Index funds: Benefits of investing in a diversified portfolio

Index funds have minimum risks and increases in value after a while. It requires lower fees than mutual funds and shows better returns.

In this article

  • Index funds have minimum risks and increases in value after a while.
  • It requires lower fees than mutual funds and shows better returns.
  • Index funds are simpler than mutual funds.

An index fund is a type of mutual fund whose objective is to achieve the same return as a specific market index. The primary investment is in the securities (stocks or bonds) of companies included in a selected index. With index funds, you can set up a diversified portfolio with stable returns.

Index funds would save you when individual stocks fall

Suppose you have not heard of the term index before, an index is a measure of the performance of the price of stocks, bonds, or other tradable assets in the broader securities market. Index funds don’t compete with the market or earn higher returns measured from market averages. Instead, buying stocks of firms given on an index would reflect the performance of the index altogether. Index funds would also support you by leveling the risk in an investor’s portfolio when individual stocks fall — as market swings are usually less volatile over an index.

Index funds are unique because it’s an indirect way to gain the entire market. They buy the securities that comprise the complete index. If the index looks for S&P 500, the fund purchases the shares from every company given in the index. Thus, one would get all the shares from the fund, and the value will reflect the gain and loss of the index being tracked.

Many investors are attracted to index funds

Some may say that choosing index funds isn’t wise because you probably wouldn’t do well in the market. Well, a study reveals that more than 90% of active fund managers did not reach the benchmark index between 2001 and 2016. It is obviously better to meet market gains instead of failing by trying to beat the market — index funds are designed to meet market gains.

With the rise of robo-advisors and passive investing, money outflows of active and passively managed mutual funds have reached trillions of dollars; thus, investors have sought index funds in recent years.

While most individual stocks may have fluctuations, indexes always show a tendency to rise over time. You won’t regret investing in index funds — because you wouldn’t lose money in a single investment that goes down. Moreover, the S&P 500 has posted a standard annual return of 10% since 1928. Also, index funds don’t need a fee that would usually consume your returns. The expense ratios — the commissions and management cost of the account — are lower for index funds than managed accounts, because, there is no need for anyone to study your financial statements to guide you on what to buy.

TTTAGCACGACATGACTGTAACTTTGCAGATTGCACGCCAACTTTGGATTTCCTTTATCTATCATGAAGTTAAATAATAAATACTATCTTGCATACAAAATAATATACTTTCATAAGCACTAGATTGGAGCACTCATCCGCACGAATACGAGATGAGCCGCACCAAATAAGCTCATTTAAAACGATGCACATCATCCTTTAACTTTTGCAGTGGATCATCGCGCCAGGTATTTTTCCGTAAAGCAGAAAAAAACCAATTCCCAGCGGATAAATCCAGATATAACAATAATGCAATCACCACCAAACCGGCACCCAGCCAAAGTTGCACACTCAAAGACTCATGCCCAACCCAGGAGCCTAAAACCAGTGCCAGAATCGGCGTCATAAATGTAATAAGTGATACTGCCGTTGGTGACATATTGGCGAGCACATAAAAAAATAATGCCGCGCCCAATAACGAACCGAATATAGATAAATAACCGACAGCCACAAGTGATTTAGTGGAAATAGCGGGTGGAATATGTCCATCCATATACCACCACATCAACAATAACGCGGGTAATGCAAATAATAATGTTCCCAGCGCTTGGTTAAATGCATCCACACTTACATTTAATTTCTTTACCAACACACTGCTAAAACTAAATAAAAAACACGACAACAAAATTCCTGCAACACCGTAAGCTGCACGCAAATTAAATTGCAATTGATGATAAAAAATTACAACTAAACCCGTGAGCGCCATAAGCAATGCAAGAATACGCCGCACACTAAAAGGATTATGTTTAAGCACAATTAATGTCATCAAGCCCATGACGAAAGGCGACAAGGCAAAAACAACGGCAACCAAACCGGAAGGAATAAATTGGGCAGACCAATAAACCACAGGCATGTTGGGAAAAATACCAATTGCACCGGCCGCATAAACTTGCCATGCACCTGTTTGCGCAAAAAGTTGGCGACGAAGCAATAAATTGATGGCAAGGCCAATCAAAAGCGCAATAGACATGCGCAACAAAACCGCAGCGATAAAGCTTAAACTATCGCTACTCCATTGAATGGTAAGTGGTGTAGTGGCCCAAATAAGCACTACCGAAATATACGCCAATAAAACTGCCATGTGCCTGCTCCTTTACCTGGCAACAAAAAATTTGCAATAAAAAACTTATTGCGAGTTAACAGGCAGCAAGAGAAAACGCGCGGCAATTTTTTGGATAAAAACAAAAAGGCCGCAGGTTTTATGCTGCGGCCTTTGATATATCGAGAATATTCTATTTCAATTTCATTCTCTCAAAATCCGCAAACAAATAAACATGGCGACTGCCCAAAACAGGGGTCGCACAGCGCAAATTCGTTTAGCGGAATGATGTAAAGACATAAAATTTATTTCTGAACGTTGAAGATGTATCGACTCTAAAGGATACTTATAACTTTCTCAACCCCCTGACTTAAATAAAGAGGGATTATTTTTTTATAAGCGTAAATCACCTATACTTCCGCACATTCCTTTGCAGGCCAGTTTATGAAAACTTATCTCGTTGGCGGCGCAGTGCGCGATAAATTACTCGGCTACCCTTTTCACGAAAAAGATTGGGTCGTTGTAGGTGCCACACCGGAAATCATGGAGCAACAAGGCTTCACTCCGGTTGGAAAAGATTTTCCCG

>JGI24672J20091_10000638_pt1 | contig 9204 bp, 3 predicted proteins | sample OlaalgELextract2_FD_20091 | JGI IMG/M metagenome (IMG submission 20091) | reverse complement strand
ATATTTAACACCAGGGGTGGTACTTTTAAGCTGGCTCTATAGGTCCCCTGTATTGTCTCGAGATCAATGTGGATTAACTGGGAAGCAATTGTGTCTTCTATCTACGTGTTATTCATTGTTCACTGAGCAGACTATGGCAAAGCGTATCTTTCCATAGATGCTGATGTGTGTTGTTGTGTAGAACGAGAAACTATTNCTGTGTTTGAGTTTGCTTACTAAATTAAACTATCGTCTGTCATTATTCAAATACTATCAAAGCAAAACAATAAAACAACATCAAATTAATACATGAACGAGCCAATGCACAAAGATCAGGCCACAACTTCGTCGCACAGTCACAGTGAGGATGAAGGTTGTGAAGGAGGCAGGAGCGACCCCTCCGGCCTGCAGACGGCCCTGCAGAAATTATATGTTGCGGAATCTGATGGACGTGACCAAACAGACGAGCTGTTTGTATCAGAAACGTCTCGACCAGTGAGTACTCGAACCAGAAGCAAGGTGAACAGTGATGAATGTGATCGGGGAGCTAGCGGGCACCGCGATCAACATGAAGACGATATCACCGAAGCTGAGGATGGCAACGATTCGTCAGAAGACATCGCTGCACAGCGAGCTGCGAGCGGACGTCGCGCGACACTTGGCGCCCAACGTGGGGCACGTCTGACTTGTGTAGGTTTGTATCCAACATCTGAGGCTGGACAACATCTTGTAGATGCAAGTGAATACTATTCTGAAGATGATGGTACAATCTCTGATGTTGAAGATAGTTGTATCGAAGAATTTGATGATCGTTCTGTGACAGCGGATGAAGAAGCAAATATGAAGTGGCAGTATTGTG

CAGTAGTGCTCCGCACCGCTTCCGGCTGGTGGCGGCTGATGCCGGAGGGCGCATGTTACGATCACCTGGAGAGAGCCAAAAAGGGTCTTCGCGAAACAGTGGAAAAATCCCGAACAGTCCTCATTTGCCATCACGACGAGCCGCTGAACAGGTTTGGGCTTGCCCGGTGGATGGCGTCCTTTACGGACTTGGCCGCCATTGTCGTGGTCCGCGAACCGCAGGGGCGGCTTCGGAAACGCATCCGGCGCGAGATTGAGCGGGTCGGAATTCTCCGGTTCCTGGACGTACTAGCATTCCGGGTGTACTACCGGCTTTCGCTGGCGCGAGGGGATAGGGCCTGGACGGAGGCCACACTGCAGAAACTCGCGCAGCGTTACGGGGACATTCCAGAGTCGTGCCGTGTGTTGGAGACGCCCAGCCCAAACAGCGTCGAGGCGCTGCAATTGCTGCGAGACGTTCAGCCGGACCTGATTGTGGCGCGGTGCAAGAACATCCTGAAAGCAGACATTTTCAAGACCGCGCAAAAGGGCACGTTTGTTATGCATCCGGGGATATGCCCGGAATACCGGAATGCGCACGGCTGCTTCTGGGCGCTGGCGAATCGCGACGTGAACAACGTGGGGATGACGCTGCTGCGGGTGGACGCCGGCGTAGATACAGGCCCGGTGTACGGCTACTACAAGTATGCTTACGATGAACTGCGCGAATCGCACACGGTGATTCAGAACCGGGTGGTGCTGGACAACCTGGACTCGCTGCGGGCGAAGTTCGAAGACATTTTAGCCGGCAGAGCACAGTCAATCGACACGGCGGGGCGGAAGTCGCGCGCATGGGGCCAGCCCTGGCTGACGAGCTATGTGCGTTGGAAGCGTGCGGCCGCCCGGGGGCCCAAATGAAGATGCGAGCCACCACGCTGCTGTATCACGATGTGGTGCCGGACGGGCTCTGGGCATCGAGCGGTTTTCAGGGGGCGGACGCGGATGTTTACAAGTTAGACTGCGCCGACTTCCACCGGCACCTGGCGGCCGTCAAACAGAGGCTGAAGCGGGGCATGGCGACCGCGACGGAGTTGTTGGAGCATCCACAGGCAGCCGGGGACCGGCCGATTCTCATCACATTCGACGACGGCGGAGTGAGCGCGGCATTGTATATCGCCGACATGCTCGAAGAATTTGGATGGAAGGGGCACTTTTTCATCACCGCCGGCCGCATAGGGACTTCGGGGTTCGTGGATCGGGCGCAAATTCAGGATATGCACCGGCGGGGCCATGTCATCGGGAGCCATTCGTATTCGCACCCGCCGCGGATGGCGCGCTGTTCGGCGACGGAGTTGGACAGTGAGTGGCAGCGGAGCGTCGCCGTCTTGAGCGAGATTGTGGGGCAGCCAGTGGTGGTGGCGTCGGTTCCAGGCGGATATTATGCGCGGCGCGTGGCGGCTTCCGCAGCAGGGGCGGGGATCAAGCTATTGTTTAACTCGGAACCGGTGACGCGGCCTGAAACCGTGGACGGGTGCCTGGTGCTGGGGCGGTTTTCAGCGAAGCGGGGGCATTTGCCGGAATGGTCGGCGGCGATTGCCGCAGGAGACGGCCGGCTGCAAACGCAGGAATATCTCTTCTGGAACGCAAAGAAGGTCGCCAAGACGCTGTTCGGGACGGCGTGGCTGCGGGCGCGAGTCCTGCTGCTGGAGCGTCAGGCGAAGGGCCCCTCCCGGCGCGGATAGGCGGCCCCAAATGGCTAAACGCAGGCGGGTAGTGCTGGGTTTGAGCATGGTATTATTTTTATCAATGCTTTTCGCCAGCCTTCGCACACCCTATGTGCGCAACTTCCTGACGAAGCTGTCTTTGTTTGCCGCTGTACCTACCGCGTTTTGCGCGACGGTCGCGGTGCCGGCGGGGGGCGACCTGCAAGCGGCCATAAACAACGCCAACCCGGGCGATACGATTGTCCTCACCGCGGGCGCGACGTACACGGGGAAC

There is more

There’s another advantage: index funds are within reach of a mixed bag of asset classes. Investors can choose funds that emphasize companies with small, medium, or large capital values. They could also focus on a category like technology or energy as well.

These indexes might appear to be less diversified if you compare them with the broadest market index; nevertheless, if you look closely, it is more diversified than buying stock from few companies within a sector. Moreover, index funds diversify your portfolio. Like all mutual funds, index funds give investors a wide-ranging mix of industries and asset classes.

Though investing strategies might seem complex, index funds are simple to understand. They have an unmistakable quality — that means, you cannot go wrong; you can never see something and get something else.

Some well-known indexes

An index fund looks for a specific benchmark index.

Some well-known indexes include The S&P 500 (index of performance of the 500 largest U.S. public companies), The Dow Jones Industrial Average (tracks the most significant 30 U.S. firms), Nasdaq (tracks 3,000 technology companies), The Wilshire 5000 Total Market Index (tracks about 7,000 publicly traded US companies using capitalization or market size), Russell 2000 Index (tracks 2000 small companies with a market capitalization of less than $2 billion). 

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This page is purely informational. Line does not provide financial, legal or accounting advice. This article has been prepared for informational purposes only. It is not intended to provide financial, legal or accounting advice and should not be relied on for the same. Please consult your own financial, legal and accounting advisors before engaging in any transactions.

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